Rear Window

Sandipan Deb is an IIT-IIM graduate who wandered into journalism after reading a quote from filmmaker George Lucas — “Everyone’s cage door is open” — and has stayed there (in journalism, not a cage) for the past 19 years. He has written a book on the IITs and is the editor of Open

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What’s Funny About It?

Going by Google’s idea of what constitutes humour, global dominance will elude it for a while yet.
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Tagged Under | books | Google | Wikipedia
Anyone who thinks 'A Handy Manual on Pontifical Ceremonies' is funny is not up to the task in Iraq.

As everyone knows, Google is either taking over or has taken over the world, that Obama is but an android created by Sergei Brin and Larry Page, that everything we know and will know from now on will be carefully filtered by Google and administered to us. They also want to have every book ever printed up on their site. So, last week, out of idle curiosity, I clicked on the Google Books section. The books seemed neatly arranged into categories, so I clicked on ‘Humor’. And I got The Comedians by Graham Greene.

This was perturbing. I had read the novel, set against the background of Papa Doc Duvalier’s brutal regime in Haiti, and humour it was certainly not. Trust me, if you get a belly laugh out of it, you are reading the wrong book or need to see a psychiatrist by day after tomorrow. Next to The Comedians was Salome, a play by Oscar Wilde, which Wikipedia describes as ‘a tragedy…The play tells in one act the Biblical story of Salome, stepdaughter of the tetrarch Herod Antipas, who, to her stepfather’s dismay but to the delight of her mother Herodias, requests the head of Jokanaan (John the Baptist) on a silver platter as a reward for dancing the Dance of the Seven Veils’. Well, not much cheer there, either.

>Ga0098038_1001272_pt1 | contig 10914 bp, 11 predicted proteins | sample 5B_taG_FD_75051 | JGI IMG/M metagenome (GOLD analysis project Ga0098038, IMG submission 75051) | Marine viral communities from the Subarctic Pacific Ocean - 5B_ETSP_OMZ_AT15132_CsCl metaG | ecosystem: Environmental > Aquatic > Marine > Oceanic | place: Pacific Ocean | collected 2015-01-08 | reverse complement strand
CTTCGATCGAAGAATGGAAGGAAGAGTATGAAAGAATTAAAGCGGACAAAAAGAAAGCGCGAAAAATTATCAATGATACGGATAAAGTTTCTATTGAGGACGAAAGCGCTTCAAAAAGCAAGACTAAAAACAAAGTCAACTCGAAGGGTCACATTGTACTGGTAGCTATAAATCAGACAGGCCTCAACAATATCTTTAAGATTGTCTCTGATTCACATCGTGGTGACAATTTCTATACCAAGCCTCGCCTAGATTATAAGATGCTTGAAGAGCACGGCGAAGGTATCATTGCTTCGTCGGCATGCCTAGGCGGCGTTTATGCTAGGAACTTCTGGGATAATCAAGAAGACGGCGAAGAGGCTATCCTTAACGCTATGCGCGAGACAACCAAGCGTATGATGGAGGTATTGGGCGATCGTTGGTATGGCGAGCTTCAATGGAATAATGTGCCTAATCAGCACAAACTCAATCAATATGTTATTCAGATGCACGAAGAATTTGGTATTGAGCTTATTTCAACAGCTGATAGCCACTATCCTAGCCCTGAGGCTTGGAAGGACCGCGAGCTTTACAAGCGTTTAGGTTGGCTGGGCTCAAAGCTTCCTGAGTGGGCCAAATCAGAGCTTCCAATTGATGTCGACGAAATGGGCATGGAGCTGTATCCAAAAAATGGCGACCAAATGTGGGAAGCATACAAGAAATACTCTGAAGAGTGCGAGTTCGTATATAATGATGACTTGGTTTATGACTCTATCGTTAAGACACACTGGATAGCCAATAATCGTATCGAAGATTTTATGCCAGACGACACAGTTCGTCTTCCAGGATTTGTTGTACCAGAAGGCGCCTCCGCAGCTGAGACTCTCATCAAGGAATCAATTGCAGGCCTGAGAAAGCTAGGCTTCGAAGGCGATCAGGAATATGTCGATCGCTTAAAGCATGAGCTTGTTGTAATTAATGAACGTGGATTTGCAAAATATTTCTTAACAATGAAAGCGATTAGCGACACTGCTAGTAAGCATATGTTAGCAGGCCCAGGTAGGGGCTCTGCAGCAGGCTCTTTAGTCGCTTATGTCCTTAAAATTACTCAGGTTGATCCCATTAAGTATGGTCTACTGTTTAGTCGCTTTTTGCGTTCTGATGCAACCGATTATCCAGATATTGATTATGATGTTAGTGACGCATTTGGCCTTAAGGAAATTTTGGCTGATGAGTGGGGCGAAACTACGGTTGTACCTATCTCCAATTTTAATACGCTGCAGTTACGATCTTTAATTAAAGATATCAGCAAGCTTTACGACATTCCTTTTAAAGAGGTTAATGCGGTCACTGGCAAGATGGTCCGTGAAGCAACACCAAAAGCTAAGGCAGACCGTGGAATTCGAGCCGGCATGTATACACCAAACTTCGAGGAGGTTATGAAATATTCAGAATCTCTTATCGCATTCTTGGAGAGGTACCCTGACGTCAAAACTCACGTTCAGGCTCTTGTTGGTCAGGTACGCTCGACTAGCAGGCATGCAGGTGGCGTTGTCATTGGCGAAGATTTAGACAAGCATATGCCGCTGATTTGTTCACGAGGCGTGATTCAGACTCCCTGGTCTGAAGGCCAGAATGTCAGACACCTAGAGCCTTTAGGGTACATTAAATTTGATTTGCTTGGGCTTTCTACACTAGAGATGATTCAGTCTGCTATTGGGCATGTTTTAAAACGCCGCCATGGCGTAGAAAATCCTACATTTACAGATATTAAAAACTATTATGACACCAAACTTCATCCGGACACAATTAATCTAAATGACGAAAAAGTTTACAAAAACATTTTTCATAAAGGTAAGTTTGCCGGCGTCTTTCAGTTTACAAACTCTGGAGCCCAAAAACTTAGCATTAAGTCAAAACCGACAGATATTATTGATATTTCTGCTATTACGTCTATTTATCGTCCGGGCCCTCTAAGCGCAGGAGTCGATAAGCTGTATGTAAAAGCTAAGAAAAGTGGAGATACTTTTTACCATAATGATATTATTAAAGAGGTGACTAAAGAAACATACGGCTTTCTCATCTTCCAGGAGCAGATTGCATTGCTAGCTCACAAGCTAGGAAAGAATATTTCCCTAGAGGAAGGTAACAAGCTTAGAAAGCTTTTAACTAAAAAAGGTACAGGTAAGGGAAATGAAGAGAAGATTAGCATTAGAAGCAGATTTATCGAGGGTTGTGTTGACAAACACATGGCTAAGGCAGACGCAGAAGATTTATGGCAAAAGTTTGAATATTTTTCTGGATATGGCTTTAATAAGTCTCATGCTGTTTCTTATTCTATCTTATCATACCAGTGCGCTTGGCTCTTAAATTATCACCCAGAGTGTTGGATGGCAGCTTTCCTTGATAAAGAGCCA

Of course, the ‘Humor’ section abounds with lots of Calvin and Hobbes collections. For some reason, many of Jack Canfield’s Chicken Soup for the Soul books are also to be found here, which may of course be their proper place; I wouldn’t know, not having read any of them. Then, without warning, we are hit on the head by Portraits of ‘The Whiteman’: Linguistic Play and Cultural Symbols Among the Western Apache. I quote from the foreword: ‘It is fundamental to sociolinguistics to identify and understand differences between what Goffman has called “the nature of deference and demeanour” (1960). It ought to be fundamental to all understanding of language to include enactment, including intonation, tone of voice, accompanying gesture, all the communicative modalities  that began to be analysed as “paralinguistics” and “kinesics” a generation ago.’ That doesn’t sound like a joke to me. In fact, it sounds vaguely threatening.

This is followed by Ten Things I Wish I’d Known—Before I went Out into the Real World, by Maria Shriver, wife of Arnold Schwarzenneger. This is a self-help book that begins: ‘Be honest with yourself about it. Really think about what you’re interested in. What you enjoy, what captures your imagination, and gets your brain going.’ So Canfield has company.

Reading Comics: How Graphic Novels Work and What They Mean by Douglas Wolk is a deadly serious tome that spends paragraphs studying how legendary illustrator Steve Ditko drew the hands of his characters. And Maxims: Chine Code of Success has such life-saving gems as ‘Matchmakers and sorceresses are agents of vice. Pretty wives and a charming wife need not be a blessing’ and ‘Do not judge by physical appearance when hiring servants. It is well with you even if your wife and maids look plain without make-up’.

This is deeply worrying. Anyone who thinks Handy Manual on Pontifical Ceremonies by P Francis Mershman, God bless his soul, is humour, is not up to the task in Iraq, Afghanistan or Wall Street, not to mention those super-intelligent Chinese who don’t mind if their servants don’t wear make-up. These guys need help. Now is the time to apply to Google for jobs en masse and show them the right way to control the planet.